As of January 1st, the updated version of the Swimming Pool Safety Act enacted into law by SB 442 went into effect in California. This new act increases the requirements for safety devices on residential pools and spas in California, and applies when a permit is issued for a new or remodeled swimming pool and spa, as well as existing pools that are part of the sale of a home. In order to clarify some of the questions surrounding this new law, we have put together a short primer of the most important things you’ll need to know.
Anyone who is pulling a permit to build or remodel a pool or spa in the state of California, and any pool that’s part of a home for sale.
While planning and designing a new pool, the builder will need to be aware of the new requirements for safety devices and discuss the options with the homeowner. While different building departments will likely handle the permitting and approval process differently, it is most likely that the safety devices will need to be present for the final inspection of the finished pool. Having a list of the permitted devices to give to homeowners will help them prepare for the inspection, and to ensure that their pool is fully compliant.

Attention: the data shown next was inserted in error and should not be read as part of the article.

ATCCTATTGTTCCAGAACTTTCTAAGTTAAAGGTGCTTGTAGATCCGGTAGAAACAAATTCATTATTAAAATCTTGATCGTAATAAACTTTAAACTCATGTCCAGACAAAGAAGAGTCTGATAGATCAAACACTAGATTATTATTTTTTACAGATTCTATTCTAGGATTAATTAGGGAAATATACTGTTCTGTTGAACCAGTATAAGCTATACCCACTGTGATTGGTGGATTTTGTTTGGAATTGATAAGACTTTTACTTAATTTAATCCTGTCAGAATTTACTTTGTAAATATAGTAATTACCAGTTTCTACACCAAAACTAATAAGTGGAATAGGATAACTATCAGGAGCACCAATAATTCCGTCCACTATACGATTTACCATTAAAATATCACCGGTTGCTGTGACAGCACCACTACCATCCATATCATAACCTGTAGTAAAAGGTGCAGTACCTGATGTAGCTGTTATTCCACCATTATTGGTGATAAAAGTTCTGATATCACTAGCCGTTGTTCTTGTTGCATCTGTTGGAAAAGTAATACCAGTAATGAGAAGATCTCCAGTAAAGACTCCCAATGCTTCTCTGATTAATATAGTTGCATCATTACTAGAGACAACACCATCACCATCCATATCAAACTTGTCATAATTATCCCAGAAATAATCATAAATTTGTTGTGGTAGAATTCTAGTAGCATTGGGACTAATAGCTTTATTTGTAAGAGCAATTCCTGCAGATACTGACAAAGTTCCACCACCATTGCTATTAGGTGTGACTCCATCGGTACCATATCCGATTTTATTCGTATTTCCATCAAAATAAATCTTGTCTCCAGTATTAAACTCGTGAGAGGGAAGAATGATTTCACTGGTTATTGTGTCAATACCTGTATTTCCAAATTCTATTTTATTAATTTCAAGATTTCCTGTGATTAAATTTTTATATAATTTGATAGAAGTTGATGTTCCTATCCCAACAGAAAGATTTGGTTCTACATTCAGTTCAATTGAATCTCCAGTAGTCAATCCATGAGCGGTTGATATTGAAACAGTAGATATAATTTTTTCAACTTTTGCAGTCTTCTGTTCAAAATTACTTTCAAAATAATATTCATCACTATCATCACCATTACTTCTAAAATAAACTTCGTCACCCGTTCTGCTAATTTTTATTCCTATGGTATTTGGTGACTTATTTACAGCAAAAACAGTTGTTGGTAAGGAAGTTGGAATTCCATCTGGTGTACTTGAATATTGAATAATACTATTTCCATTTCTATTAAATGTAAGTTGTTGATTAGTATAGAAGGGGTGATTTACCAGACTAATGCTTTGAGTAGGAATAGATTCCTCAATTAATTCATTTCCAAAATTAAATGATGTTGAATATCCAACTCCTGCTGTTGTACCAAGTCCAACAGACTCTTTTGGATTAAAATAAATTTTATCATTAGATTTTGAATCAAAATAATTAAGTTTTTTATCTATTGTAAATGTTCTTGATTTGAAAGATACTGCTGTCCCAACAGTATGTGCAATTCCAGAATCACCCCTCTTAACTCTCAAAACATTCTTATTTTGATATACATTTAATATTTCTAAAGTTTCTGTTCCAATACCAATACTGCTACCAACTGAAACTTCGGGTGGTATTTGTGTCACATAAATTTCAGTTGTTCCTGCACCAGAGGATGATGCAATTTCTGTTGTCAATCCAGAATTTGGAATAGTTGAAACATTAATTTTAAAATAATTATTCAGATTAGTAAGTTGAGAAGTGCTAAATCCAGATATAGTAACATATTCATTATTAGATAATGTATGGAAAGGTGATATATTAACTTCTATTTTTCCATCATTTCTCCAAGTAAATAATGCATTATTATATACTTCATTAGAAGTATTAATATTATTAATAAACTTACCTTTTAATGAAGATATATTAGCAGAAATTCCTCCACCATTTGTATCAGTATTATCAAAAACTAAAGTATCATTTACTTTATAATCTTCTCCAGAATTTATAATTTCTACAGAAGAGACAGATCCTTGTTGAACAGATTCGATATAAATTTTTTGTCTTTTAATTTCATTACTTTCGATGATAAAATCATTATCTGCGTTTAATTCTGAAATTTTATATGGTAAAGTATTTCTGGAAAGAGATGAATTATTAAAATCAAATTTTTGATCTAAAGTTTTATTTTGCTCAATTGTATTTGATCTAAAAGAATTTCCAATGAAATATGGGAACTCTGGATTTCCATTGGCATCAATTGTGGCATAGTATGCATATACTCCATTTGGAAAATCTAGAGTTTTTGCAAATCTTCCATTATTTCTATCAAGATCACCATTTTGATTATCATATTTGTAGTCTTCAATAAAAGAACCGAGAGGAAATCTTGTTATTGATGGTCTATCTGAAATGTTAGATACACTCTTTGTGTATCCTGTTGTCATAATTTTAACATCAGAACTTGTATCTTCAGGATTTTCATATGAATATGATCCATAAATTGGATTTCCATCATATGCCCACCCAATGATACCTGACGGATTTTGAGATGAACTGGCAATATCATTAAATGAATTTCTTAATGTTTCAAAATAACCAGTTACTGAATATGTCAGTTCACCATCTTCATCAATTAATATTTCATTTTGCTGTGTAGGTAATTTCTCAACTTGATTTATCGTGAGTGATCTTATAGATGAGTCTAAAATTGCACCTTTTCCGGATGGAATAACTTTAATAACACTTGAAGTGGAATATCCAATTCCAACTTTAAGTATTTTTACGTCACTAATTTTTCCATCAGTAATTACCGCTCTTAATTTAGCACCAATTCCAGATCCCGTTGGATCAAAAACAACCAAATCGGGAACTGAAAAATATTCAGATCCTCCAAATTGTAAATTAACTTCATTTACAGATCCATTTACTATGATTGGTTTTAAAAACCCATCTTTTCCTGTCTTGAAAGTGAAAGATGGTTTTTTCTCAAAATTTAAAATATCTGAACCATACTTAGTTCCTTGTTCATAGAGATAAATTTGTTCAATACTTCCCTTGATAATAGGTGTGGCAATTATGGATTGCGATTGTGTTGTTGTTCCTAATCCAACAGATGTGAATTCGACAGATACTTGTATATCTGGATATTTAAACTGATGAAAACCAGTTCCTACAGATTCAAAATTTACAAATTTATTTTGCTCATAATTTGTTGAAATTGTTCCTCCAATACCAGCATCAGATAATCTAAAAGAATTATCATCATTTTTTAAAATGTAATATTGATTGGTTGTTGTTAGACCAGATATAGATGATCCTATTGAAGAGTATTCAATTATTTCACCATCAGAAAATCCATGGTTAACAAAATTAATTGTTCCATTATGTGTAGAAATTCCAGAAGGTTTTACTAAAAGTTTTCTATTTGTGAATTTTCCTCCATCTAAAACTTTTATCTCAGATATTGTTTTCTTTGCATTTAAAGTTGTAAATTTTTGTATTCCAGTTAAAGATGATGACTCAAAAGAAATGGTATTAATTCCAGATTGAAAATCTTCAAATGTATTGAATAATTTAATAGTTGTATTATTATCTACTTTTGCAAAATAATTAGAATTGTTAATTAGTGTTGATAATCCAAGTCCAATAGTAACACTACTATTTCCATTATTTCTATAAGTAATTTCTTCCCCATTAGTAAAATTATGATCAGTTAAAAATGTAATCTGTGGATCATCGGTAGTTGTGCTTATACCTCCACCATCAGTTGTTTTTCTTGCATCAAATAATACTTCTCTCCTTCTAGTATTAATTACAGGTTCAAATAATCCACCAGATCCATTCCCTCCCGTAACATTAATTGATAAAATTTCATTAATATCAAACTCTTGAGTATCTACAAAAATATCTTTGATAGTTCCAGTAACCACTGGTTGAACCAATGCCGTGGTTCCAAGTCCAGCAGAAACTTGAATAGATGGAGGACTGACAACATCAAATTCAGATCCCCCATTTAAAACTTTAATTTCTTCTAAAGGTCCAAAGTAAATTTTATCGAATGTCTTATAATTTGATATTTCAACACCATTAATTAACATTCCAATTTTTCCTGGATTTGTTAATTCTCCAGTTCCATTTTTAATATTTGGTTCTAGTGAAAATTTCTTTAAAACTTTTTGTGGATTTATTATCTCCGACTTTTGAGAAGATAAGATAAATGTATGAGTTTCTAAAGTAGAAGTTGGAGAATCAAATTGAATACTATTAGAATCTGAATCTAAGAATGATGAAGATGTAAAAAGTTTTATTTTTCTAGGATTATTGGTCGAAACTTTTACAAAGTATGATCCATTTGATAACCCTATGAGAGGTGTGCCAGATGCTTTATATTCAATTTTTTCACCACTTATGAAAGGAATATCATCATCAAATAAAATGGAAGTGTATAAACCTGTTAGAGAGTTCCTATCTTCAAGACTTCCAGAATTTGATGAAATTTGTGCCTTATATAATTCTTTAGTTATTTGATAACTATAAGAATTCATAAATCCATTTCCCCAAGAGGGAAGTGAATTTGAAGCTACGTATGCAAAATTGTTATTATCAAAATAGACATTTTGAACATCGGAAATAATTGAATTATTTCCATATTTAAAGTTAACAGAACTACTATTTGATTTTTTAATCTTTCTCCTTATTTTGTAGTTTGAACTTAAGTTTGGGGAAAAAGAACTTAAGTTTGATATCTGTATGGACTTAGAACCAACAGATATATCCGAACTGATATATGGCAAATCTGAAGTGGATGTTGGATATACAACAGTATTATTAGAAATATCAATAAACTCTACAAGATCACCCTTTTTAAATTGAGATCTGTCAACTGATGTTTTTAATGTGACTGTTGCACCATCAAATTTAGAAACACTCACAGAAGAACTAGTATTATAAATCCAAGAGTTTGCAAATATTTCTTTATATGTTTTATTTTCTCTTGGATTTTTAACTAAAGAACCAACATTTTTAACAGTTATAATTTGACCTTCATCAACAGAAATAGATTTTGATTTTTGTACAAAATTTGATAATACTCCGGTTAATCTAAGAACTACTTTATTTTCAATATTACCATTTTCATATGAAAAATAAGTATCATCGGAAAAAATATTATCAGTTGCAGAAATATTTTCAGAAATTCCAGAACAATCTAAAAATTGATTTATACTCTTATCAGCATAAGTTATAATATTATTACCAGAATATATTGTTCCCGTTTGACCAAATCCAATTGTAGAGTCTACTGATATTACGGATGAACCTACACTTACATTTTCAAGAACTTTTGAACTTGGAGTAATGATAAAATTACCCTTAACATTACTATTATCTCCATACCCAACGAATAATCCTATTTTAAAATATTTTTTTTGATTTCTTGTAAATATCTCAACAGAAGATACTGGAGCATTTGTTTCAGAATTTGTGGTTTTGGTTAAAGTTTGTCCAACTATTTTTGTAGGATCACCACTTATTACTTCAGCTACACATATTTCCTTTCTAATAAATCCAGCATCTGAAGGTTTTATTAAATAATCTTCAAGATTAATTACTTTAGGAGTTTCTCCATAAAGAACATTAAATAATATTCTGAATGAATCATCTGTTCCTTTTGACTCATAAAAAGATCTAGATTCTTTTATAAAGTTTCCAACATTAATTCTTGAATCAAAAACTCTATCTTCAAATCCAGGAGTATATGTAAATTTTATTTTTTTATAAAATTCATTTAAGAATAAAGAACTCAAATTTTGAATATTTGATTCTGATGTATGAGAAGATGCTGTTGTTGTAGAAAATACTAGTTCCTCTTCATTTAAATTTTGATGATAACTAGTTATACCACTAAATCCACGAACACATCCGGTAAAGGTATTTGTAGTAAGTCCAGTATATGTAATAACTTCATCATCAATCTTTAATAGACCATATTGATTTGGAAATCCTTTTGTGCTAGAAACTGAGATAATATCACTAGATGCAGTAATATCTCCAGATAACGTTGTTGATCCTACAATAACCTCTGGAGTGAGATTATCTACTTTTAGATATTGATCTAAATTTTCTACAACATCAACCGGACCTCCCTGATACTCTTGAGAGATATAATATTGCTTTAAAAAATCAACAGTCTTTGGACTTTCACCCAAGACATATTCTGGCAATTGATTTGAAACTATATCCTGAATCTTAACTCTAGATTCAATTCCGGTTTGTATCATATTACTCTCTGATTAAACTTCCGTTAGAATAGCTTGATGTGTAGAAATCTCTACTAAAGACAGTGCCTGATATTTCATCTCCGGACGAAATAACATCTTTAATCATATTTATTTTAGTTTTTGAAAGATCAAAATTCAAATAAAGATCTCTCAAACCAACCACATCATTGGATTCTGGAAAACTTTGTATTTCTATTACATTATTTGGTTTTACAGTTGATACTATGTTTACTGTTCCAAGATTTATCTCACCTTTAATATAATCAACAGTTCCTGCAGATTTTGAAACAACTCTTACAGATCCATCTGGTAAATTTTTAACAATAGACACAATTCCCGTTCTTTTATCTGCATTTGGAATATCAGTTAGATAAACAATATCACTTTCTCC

In order to reach older, existing pools instead of only new ones, SB 442 requires that whenever there is an inspection of a property in connection with the transfer of that property, the inspection must also include the swimming pool or spa. This inspection is to be a noninvasive on whether or not the pool or spa has been equipped with two of the seven required safety devices, and this information will be included in the home inspection report.
This does not mean that the home inspector will be inspecting the pool structure, equipment, plumbing, electrical, or any other critical areas best left to a specialist. Failure to meet the requirements for safety devices will also not interfere with the sale of the home in any way, as the report will simply inform potential buyers that their pool does not currently have the required safety devices. The law simply requires the inspector to disclose whether or not two safety devices exist and are operating.
As part a part of the update to the Swimming Pool Safety Act, SB 442 clarified that this law is effective throughout California. It also, however, specified that the standard of 2 safety devices is not to be exceeded by any municipality, meaning that pool builders can be certain of the law no matter where they are working.
This act will work to reduce the number of children who either lose their lives or are seriously injured by unintentional drowning in residential swimming pools. Drowning in any body of water is the second leading cause of death for children from ages 1-4, and while parental supervision is the best prevention, ensuring that all residential pools have adequate safety measures will help keep preventable tragedies from happening. Swimming pools are an essential part of a healthy, active lifestyle for many families, and by preventing drownings we can all work together to keep pools safe, open, and accessible.